Bissonette v. Gambrel

Decision Date30 June 1989
Docket NumberNo. 89-100,89-100
Citation564 A.2d 600,152 Vt. 67
PartiesJamie BISSONETTE v. Maria Gardner GAMBREL.
CourtVermont Supreme Court

Caldbeck & Schweitzer, Shelburne, for plaintiff-appellant.

Eileen M. Blackwood of Paul, Frank & Collins, Inc., Burlington, for defendant-appellee.

ALLEN, C.J., and PECK, GIBSON and DOOLEY, JJ.

PECK, Justice.

Plaintiff, Jamie Bissonette, appeals from final judgment in an action under the Parentage Proceedings Act, 15 V.S.A. §§ 301-306, that awarded custody of his child to defendant, Maria Gardner Gambrel. We affirm.

On April 12, 1988, a boy was born to defendant and plaintiff out of wedlock. Defendant cared for the baby in her home from birth. She has two other sons, who were ages eight and three at the birth of their half-brother. Currently unmarried, she is supported by government assistance, works one day per week and lives with her mother who provides income to the family. Plaintiff is single, has no other children, and has a "modest" income.

In making its custody decision, the trial court relied on 15 V.S.A. § 665(b), which sets out standards for custody determinations in the context of divorce proceedings. Neither party disputes that these standards, which focus on the "best interest of the child," should be applied. On appeal, plaintiff attacks the findings of the trial court, alleging that the best interests of the infant were "virtually left unaddressed," and challenges the award of attorney's fees to defendant.

The law governing custody decisions requires that the trial court consider the eight factors enumerated in § 665(b), and make findings on as many of those factors as the evidence will support. See Poulin v. Upham, 149 Vt. 24, 26 n.*, 538 A.2d 181, 182 n.* (1987). Consideration of these factors requires comparison of the attributes of each parent for the enumerated qualities and cannot be decided "solely [upon a] showing that the other parent's actual or expected performance with respect to that factor is inadequate." Harris v. Harris, 149 Vt. 410, 418, 546 A.2d 208, 214 (1988). Once these findings are made, however, they "will not be set aside upon appeal unless, 'taking the evidence in the light most favorable to the prevailing party and excluding the effect of modifying evidence, they are clearly erroneous.' " Poulin, 149 Vt. at 28, 538 A.2d at 183 (quoting Sutton v. Sutton, 147 Vt. 639, 640, 523 A.2d 1249, 1250 (1987)). We further note that the " 'trial judge has a broad discretion in determining what is in the best interests of children.... In many instances he will be able to draw upon his own common sense, his experience in life, and the common experience of mankind and be able to reach a reasoned judgment...." Harris, 149 Vt. at 416, 546 A.2d at 213 (quoting with approval Krug v. Krug, 647 S.W.2d 790, 793 (Ky.1983)); see also Senesac v. Senesac, 135 Vt. 24, 25, 370 A.2d 214, 214-15 (1976).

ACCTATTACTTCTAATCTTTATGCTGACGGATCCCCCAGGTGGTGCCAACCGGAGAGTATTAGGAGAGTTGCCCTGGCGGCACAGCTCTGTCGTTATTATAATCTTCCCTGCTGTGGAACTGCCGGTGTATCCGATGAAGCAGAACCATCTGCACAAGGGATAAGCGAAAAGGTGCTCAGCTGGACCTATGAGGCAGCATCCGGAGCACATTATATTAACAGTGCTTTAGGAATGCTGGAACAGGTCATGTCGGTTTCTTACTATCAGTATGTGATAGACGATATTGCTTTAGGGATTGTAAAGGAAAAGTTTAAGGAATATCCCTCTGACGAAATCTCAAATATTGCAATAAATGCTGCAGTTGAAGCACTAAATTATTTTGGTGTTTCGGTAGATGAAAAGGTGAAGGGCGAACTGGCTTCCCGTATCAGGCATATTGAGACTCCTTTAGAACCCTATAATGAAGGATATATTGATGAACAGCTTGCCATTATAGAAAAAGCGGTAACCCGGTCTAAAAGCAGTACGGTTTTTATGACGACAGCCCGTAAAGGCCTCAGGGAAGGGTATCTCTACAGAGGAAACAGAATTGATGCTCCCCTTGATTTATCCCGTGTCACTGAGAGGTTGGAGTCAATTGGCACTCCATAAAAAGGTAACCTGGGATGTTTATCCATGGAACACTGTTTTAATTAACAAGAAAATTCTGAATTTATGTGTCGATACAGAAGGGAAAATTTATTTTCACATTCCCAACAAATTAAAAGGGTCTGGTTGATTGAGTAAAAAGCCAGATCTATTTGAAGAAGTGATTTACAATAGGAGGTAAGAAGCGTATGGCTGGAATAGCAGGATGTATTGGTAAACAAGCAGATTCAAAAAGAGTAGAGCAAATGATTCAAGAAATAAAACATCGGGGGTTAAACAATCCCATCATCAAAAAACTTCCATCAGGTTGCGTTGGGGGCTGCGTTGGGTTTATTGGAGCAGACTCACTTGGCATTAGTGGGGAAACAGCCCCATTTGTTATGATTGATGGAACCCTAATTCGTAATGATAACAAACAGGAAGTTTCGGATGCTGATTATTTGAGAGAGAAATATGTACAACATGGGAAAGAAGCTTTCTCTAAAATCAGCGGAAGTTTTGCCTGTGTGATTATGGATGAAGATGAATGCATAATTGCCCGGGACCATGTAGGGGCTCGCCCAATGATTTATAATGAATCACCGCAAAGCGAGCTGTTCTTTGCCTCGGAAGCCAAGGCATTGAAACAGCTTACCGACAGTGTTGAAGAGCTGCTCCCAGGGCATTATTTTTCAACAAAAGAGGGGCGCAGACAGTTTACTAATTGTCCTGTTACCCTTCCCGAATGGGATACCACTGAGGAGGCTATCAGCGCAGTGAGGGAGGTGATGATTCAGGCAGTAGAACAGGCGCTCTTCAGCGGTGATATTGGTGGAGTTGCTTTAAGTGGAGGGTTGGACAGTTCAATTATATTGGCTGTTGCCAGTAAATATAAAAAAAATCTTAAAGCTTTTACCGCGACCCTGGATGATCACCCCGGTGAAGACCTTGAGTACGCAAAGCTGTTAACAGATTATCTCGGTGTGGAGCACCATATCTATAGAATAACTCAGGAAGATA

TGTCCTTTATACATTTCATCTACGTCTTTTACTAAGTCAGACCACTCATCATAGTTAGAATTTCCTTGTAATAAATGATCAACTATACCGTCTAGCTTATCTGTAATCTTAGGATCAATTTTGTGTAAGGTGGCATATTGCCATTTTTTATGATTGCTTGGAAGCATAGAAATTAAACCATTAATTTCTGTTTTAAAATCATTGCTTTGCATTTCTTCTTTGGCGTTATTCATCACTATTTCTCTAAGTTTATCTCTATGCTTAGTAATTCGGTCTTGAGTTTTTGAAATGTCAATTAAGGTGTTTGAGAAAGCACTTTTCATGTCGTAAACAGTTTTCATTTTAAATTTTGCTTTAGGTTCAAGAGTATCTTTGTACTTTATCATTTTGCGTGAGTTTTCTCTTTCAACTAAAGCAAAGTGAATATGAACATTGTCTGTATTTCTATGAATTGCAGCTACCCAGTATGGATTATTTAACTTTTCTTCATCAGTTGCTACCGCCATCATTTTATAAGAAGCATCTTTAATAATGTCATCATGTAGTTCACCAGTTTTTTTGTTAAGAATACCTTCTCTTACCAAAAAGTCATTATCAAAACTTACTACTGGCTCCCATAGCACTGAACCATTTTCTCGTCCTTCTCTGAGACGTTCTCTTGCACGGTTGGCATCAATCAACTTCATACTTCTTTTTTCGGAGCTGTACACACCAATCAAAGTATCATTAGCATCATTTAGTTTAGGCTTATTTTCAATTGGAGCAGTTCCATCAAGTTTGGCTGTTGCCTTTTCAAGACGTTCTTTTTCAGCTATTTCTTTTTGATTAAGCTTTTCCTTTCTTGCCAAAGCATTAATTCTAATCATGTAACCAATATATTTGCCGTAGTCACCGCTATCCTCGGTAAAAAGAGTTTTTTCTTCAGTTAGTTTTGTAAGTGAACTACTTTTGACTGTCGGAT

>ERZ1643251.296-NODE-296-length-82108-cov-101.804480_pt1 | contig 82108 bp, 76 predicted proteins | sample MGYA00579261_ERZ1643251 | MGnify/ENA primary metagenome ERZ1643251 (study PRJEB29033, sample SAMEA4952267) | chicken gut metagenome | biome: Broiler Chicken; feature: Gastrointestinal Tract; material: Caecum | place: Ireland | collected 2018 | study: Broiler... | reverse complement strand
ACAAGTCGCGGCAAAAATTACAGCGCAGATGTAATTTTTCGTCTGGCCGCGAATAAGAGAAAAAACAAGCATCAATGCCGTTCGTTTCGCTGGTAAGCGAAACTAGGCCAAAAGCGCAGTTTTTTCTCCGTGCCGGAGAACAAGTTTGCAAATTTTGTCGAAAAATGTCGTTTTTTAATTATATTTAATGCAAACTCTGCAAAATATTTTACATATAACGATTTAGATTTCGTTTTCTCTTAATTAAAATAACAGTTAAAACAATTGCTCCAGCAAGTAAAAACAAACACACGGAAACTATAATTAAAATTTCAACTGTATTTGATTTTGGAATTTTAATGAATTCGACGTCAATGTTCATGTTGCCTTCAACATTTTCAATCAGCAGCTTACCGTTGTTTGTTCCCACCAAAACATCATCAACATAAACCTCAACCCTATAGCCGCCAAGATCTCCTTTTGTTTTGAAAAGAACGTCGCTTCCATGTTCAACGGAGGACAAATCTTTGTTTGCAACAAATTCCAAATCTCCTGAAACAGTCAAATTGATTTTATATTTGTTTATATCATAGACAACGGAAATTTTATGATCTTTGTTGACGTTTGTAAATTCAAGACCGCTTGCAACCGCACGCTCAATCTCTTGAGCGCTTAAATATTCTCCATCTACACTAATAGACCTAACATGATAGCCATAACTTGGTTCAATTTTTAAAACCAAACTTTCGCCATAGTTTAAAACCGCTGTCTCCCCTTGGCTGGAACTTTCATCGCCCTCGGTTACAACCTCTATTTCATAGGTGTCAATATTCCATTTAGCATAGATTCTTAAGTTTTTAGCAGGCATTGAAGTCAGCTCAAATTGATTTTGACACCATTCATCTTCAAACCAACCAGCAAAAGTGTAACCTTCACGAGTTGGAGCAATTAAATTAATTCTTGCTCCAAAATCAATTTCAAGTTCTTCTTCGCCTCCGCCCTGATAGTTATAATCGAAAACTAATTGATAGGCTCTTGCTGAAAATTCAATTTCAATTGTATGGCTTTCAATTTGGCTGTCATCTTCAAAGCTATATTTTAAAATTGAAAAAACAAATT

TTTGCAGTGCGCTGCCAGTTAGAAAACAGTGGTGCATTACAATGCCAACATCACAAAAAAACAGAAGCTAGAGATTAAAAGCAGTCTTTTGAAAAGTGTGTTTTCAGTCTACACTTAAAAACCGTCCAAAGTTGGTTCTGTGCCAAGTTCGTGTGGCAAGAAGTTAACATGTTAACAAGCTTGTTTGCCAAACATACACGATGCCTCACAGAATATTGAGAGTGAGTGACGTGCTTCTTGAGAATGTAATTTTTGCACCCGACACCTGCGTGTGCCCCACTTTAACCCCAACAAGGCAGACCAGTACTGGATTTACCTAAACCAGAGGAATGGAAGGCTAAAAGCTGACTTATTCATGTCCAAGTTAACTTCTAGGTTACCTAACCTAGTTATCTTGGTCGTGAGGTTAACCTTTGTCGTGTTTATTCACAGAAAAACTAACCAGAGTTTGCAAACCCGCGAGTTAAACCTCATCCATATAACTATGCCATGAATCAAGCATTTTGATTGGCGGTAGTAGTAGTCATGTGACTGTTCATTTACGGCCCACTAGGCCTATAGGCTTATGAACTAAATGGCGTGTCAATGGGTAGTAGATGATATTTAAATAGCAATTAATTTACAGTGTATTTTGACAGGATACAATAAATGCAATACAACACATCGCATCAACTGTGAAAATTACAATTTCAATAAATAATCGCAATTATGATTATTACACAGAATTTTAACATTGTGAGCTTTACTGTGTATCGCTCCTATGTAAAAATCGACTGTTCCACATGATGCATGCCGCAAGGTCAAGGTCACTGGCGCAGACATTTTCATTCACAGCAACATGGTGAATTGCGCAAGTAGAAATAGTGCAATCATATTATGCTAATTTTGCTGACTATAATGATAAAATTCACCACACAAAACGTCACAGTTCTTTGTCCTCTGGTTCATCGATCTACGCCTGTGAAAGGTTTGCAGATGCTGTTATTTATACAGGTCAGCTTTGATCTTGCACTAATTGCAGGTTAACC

The findings made by the trial court are not clearly erroneous. While many factors favored the father, the trial court found that the mother was the primary care provider. Where the finding that one parent is the primary caretaker is supported on the record, it is not error to diminish to some degree the importance of other tangible considerations.

[T]his factor should be entitled to great weight unless the primary custodian is unfit. The exact weight cannot be determined unless there is evidence of the likely effect of the change of custodian on the child. In the absence of such evidence, the court should ordinarily find that the child should remain with the primary custodian if that parent is fit.